The second, a few months later, was a series of experiments carried out in and around Yale University, by Stanley Milgram.

    What connects these two events is obedience and, more specifically, the idea of “blindly obeying” orders given by those in authority.

    • In Eichmann’s case “blind obedience” was manifested in his defence – both during and after the trial – that he was merely the agent of a higher, more-powerful, will. He was, he claimed, guilty of nothing more than being a loyal soldier; one who simply “obeyed the orders” he was given.
    • In the case of Milgram’s “Teachers”, “blind obedience” was apparently manifested in the willingness of two-thirds (66%) of his volunteers to deliver what they believed were lethal electric shocks to “Learners”. Were Milgram’s Teachers simply “obeying the orders” given to them by Milgram’s experimenters?

    (more…)

    Experimental Research Methods DVD

    Tuesday, July 14th, 2015

    Our latest Psychology DVD brings together 4 short films designed to clarify and consolidate the meaning of experimental methods by looking at the different ways psychologists carry out and design experiments and evaluate their comparative strengths and limitations. Illustrative case studies are used throughout for application and advice is given on key points of revision and exam technique.

    1. Laboratory Experiments (5 minutes 45 seconds). In the context of three major studies (Bandura, Maguire, the Stroop Effect) the film covers key:
    • definitions (aim, method and environment)
    • concepts (such as dependent and independent variables)
    • evaluations (identifying their strengths and weaknesses)
    1. Field Experiments (7 minutes 5 seconds). Uses a range of classic studies to take you through the key ideas and skills required to produce an excellent exam answer in terms of:
    • knowledge: the experimental method, field and natural experiments
    • applications: Hofling, Piliavin, Fisher and Geiselman
    • evaluation: the uses and limitations of field experiments
    1. Natural Experiments (7 minutes 10 seconds). Uses Costello et al’s Great Smokey Mountains study (Relationships Between Poverty and Psychopathology) as the basis for:
    • illustrating the unique features of natural experiments
    • showing how natural experiments differ from other types of experiment
    • identifying the strengths and weaknesses of this research method
    1. Experimental Design (8 minutes 45 seconds). Uses a real world example (the relationship between learning and time of day) to explore 3 different types of experimental design:
    • Repeated Measures
    • Independent Measures
    • Matched Pairs

    The film explores their respective strengths and weaknesses as each design is applied to the learning example.

    Length: 29 minutes | Price: £17.50 | Order online / offline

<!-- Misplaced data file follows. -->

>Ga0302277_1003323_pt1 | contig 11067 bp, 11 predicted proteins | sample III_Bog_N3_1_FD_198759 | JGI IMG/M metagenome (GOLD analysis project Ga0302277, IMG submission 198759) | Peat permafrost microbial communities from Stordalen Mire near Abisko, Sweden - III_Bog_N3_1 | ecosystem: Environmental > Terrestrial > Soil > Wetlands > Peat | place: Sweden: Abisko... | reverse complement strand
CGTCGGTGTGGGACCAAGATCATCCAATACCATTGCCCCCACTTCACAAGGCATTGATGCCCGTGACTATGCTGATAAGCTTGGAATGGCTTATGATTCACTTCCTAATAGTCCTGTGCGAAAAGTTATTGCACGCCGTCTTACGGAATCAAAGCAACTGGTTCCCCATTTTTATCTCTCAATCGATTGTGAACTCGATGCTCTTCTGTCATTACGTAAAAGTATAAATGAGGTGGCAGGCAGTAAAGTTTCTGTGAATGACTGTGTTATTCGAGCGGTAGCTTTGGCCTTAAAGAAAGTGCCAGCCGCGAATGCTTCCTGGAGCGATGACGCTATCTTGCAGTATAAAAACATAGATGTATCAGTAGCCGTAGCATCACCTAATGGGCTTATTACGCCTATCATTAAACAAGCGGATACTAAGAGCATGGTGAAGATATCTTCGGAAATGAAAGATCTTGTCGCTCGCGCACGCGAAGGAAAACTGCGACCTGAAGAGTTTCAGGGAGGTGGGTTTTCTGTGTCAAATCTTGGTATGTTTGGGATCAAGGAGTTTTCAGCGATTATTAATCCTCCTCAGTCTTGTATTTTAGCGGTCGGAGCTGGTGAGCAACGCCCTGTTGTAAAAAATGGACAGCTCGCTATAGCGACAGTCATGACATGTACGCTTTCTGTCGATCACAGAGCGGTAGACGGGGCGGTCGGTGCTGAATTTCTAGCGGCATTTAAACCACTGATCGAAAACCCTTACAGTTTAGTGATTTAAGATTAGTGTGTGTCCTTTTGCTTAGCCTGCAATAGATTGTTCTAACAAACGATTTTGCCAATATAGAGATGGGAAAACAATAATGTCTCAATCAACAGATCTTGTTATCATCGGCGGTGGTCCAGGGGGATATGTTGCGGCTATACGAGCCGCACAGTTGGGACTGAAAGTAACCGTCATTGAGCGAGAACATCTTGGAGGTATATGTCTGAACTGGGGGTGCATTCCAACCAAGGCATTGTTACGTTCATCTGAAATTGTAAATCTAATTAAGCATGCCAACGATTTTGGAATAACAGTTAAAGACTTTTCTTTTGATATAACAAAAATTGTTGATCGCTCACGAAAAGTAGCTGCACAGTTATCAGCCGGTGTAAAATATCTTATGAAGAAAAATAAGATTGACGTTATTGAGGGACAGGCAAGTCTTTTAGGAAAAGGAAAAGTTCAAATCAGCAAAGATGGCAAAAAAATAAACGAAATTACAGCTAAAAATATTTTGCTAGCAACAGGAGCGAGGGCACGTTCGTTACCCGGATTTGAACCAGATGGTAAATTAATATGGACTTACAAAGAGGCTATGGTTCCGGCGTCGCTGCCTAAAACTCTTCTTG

NGfL Cymru: AS Sociology Online Resource

    Friday, April 3rd, 2015

    Unlike its English counterpart – the late, unlamented, “National” Grid for Learning that slowly expired around 10 years ago in a puddle of wasted money and opportunities – NGfL Cymru continues to develop free online educational resources – one of which just happens to be this new AS Sociology site.

    As it currently stands the resource offers AS Research Methods, divided into 10 sections (from Design through Ethics to Primary and Secondary Methods) involving a mix of short text and videos to get the main ideas across.

    Each section is introduced through a set of Aims and Key Points before covering the main ideas students need to grasp through clear, concise “textbook-length” text (written by experienced teacher, examiner and author Janis Griffiths) and concluding with a downloadable (pdf) Revision Checklist document students and teachers can use to check understanding.

    For some reason best-known to the designers, to change the default language from Welsh to English you need to click on the “CYMRAEG” text at the bottom of the screen.

    Laboratory Experiments Preview

    Thursday, April 2nd, 2015

    Part of our new Revising Psychology Series aimed at a-level and ap psychology students and teachers.

    The full film covers key:

    • definitions: aim, method and environment.
    • concepts: dependent and independent variables
    • examples: Bandura, Maguire, Stroop Effect
    • evaluation: identifying strengths and weaknesses

    Psychology: A whole new set of films

    Tuesday, March 31st, 2015

    We’re starting to release the first batch of films in our new Revising Psychology series – short, informative, videos aimed at students and teachers and designed to both consolidate learning and suggest ways to gain the best possible exam grade.

    The films can be rented (48-hours) or bought (individually or in selected bundles) and can be viewed in a variety of formats – desktop, tablet and mobile.

    Preivews of the following films / series are available here: (more…)

    The Great Chocolate Bar Controversy

    Tuesday, March 17th, 2015

    Simulations are a good way to involve students in thinking about sociological ideas and issues and this particular online simulation focuses on labelling theory as it relates to crime and deviance. (although it can also be used to get students to reflect on different research methods – particularly interviews and observations).